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From The Hygienic Dictionary

Cure. [1] There is no "cure" for disease; fasting is not a cur...

Etiology Treatment

One has but to refer to the enumerated causes of irregular he...

Ulcers Case Xxvii

Mrs. Wakefield, aged 36, had an extensive ulceration with exc...

Abscess

Let us suppose a swelling appears on some part of the body or ...

Paroxysm Management

The immediate conditions to meet are the rapid fluttering hea...

Roentgenray Study In Foreign Body Cases

Roentgenography.--All cases of chest disease should have the ...

Indications For Strychnin

Strychnin is a much overused drug. It is now given for almost...

Acute Mild Endocarditis

This inflammation of the endocardium is generally confined to...

Paralysis

Bilateral abductor laryngeal paralysis causes severe stenosi...

About Christmas

THERE was once a family who had a guest staying with ...

Batteries

The simplest, best, and safest source of current is a double...

Practice On The Rubber-tube Manikin

This must be carried out in two ways. 1. General practice...

Highly Inflamed Throat Croup

If the _throat_ is in a highly inflamed condition, repeated p...

Illness The Root Of

In treating any trouble it is well to get to the root of it. O...

Poisoning

The following are the antidotes and remedies for some of the m...

Baths For Head

In many cases of indigestion and brain exhaustion head-baths a...

Arsenic

Emetic, followed by white of egg. Keep very warm. ...

Violent Reaction Sthenic

If both, the contagious poison and the organism, are very str...

Spine Misshapen

Often in the case of delicate infants or children, the bones o...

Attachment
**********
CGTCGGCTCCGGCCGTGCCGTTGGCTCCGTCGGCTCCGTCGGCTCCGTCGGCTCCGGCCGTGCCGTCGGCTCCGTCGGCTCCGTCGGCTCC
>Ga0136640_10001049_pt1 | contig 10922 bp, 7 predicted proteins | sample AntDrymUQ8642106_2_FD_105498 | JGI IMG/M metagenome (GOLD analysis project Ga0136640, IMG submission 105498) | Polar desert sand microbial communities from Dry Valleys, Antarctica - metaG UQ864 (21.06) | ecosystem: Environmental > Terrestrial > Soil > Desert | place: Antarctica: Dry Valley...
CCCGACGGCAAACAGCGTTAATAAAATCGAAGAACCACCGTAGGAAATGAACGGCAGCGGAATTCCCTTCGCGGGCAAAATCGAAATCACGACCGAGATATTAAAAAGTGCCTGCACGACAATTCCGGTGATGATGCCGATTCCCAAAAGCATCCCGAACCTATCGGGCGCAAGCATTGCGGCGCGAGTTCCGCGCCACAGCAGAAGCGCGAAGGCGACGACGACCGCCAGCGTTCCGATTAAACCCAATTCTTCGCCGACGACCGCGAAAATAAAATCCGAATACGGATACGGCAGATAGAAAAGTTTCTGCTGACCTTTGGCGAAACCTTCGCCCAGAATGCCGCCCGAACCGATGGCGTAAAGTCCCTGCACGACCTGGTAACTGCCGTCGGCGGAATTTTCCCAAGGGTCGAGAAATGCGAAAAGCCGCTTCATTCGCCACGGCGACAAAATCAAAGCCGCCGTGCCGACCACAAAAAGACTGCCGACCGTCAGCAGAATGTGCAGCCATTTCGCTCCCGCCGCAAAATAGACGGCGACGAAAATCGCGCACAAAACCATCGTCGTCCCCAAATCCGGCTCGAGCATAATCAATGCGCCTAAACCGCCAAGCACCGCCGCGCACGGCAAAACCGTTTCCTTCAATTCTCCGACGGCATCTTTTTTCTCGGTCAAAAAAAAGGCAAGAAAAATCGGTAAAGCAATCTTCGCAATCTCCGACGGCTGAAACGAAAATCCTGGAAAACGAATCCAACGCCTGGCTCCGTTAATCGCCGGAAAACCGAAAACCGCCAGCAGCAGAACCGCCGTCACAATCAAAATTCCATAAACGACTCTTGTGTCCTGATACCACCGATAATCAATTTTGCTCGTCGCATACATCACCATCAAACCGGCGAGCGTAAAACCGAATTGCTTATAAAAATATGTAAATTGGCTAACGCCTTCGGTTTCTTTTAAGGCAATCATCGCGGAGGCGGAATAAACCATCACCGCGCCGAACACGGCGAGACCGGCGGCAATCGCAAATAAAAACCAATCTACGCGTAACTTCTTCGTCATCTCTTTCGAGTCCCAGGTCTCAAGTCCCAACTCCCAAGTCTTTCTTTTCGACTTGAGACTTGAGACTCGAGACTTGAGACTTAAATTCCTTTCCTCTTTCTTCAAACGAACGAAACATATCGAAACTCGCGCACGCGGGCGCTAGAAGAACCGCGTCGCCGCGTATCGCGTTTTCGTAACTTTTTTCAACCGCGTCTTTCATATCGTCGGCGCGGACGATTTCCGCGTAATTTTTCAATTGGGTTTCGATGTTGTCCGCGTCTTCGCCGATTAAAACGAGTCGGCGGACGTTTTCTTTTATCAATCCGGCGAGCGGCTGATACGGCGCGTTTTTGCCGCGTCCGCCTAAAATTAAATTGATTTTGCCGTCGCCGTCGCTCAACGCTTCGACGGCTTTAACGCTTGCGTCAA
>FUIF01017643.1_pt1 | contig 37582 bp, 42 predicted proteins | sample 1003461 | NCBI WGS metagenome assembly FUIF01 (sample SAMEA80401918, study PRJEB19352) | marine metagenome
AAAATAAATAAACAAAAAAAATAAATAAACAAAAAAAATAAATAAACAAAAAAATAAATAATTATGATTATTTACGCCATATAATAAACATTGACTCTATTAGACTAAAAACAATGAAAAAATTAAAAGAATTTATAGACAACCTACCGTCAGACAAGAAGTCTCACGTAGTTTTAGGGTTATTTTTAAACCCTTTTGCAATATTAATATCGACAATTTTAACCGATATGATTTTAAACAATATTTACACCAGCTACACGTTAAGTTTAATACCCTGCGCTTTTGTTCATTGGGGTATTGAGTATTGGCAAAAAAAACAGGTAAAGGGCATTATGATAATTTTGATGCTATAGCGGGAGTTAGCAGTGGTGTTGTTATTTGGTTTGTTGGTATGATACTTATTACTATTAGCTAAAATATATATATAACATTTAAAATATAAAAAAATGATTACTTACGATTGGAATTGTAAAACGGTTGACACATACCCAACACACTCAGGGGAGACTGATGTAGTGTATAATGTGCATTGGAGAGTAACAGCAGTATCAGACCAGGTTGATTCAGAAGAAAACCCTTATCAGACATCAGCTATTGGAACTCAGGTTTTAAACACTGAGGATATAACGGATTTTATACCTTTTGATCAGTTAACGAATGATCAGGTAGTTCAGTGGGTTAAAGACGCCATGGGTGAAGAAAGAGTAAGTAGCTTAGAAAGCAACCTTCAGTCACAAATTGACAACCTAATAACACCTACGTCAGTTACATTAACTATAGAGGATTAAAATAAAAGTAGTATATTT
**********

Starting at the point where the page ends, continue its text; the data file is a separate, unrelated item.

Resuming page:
Sunshine

Is a most valuable aid to health, acting as a physical and men...



Agrippa






Source: Primitive Psycho-therapy And Quackery

HEINRICH CORNELIUS AGRIPPA VON NETTESHEIM, a German alchemist,
philosopher, and cabalist, of noble ancestry, was born at Cologne, on
the Rhine, September 14, 1486. Having received a liberal education and
being by nature versatile, he became in his youth a secretary at the
Court of the German Emperor, Maximilian I.

He served moreover in the army under that monarch, during several
Italian campaigns, and by reason of gallantry, won the spurs of a
knight. Becoming averse to the profession of arms, he studied with
avidity law, medicine, philosophy, and languages, and in 1509 became
Professor of Hebrew at Dole, in the department of Jura, France. Here his
caustic humor and intemperate language involved him in quarrels with the
monks, while his restless disposition impelled him to rove in search of
adventure. He visited successively London, Pavia, and Metz, where he
became a magistrate and town orator.

Having expressed opinions contrary to the prevalent beliefs in regard to
saints and witches, he was forced to depart abruptly. We next hear of
him as a practising physician in Fribourg, Switzerland. Thereafter he
became a vagabond and almost a beggar. Like his contemporary,
Paracelsus, he advanced the most paradoxical theories during his
adventurous career, which latter was partly scientific and partly
political, but always turbulent. Finally he established himself at
Lyons, where he again practised medicine, and became physician to Louise
of Savoy, Regent of France, and the mother of Francis I. Here Agrippa
soon fell into disgrace and was banished. In 1528 he joined the Court
of Margaret of Austria, ruler of the Netherlands, at Antwerp. On the
publication of his work, "On the Vanity of the Sciences," he was
imprisoned for a year at Brussels.

Upon his release, he returned to Lyons, where he was again detained in
custody, on account of an old libel against his former patroness.

His death occurred at Grenoble, France, February 18, 1535.

Agrippa was possessed of great versatility and learning, but his
writings are tinctured with bitterness and satire. He has been described
as restless, ambitious, enthusiastic, and credulous, a dupe himself and
a deceiver of others. His career was a continuous series of
disappointments and quarrels.

Yet he was an earnest searcher after truth, who was fain to attempt the
unlocking of Nature's secrets, but did not hold the right key.
Profoundly superstitious, he taught, for example, that the herb,
Verbena officinalis, vervain, would cure tertian or quartan fevers
according to the manner in which it was divided or cut. Agrippa has been
tersely described as a "meteor of philosophy."





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Previous: Paracelsus



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